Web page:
Improving the adaptability of differential privacy
Massachusetts Institute of Technology. Department of Electrical Engineering and Computer Science.
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Differential privacy is a mathematical technique that provides strong theoretical privacy guarantees by ensuring statistical indistinguishability of individuals in a dataset. It has become the de facto framework for providing privacy-preserving data analysis over statistical datasets. Differential privacy has garnered significant attention from researchers and privacy experts due to its strong privacy guarantees. However, the lack of flexibility due to the dearth of configurable parameters in existing mechanisms, the accuracy loss caused by the noise added, and problems with choosing a suitable value of the privacy parameter, E, have prevented its widespread adoption in the industry. In this thesis, I address these issues. In differential privacy, the standard approach is to add Laplacian noise to the output of queries. I propose new probability distributions and noise adding mechanisms that preserve ([epsilon])-differential privacy and ([epsilon], [delta])-differential privacy.The distributions can be observed as an asymmetric Laplacian distribution and a generalized truncated Laplacian distribution. I show that the proposed mechanisms add optimal noise in a global context, conditional upon technical lemmas. In addition, I also show that the proposed mechanisms have greater adaptability than the Laplacian mechanism as there is more than one parameter to adjust. I then demonstrate that the generalized truncated Laplacian mechanism performs better than the optimal Gaussian mechanism. The presented mechanisms are highly useful as they enable data controllers to fine-tune the perturbation necessary to protect privacy to use case specific distortion requirements. The second issue addressed in this thesis is to identify an optimal value of E and specify bounds on it. E is used to quantify the privacy risk posed by revealing statistics calculated on private and sensitive data.Though it has an intuitive theoretical explanation, choosing an appropriate value is non-trivial. I present a systematic and methodical way to calculate e once the necessary constraints are given. In order to derive context-specific optimal values and an upper bound on E, I use the confidence probability approach, Chebyshev's inequality, and McDiarmid's inequality.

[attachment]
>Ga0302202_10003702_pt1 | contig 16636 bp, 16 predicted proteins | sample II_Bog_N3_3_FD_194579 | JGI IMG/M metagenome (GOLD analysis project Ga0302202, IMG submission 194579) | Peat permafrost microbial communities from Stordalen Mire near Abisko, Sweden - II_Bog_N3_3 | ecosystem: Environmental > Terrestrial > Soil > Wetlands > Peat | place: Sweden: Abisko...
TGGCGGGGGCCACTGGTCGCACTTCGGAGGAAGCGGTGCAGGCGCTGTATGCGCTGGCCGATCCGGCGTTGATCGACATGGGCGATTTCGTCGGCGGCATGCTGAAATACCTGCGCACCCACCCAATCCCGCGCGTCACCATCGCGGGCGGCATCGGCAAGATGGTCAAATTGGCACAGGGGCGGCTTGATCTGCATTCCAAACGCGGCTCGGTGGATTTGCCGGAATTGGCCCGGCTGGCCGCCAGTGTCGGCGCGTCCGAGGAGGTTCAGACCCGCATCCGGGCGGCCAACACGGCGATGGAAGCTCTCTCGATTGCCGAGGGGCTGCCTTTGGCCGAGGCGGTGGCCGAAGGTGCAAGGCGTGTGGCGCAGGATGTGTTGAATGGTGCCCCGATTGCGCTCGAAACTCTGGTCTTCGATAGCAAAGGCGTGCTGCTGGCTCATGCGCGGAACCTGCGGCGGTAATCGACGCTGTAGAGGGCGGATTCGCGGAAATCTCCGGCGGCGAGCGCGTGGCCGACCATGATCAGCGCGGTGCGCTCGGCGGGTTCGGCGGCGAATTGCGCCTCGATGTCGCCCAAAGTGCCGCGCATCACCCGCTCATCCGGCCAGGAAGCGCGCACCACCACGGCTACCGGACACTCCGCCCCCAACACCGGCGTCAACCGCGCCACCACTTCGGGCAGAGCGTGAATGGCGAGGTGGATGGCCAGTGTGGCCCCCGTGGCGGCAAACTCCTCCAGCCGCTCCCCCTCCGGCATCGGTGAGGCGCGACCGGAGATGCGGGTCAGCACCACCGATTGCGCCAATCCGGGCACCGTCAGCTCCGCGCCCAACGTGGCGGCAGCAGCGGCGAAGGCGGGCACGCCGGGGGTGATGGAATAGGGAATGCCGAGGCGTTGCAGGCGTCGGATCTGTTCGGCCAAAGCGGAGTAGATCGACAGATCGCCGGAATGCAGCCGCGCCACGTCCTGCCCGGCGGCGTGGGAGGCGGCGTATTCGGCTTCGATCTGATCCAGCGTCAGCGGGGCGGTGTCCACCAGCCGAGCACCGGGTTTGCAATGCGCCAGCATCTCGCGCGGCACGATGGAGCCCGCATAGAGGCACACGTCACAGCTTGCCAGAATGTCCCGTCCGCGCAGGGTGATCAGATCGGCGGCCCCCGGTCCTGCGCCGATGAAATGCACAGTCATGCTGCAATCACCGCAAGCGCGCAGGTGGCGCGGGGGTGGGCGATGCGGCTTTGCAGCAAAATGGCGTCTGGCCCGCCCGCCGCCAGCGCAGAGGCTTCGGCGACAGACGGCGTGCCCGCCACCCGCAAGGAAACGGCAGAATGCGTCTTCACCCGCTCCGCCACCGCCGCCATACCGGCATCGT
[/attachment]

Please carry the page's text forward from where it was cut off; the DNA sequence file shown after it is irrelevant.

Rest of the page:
Thesis: S.M., Massachusetts Institute of Technology, Department of Electrical Engineering and Computer Science, 2019Cataloged from PDF version of thesis.Includes bibliographical references (pages 55-56).
DepartmentMassachusetts Institute of Technology. Department of Electrical Engineering and Computer Science
Massachusetts Institute of Technology
Electrical Engineering and Computer Science.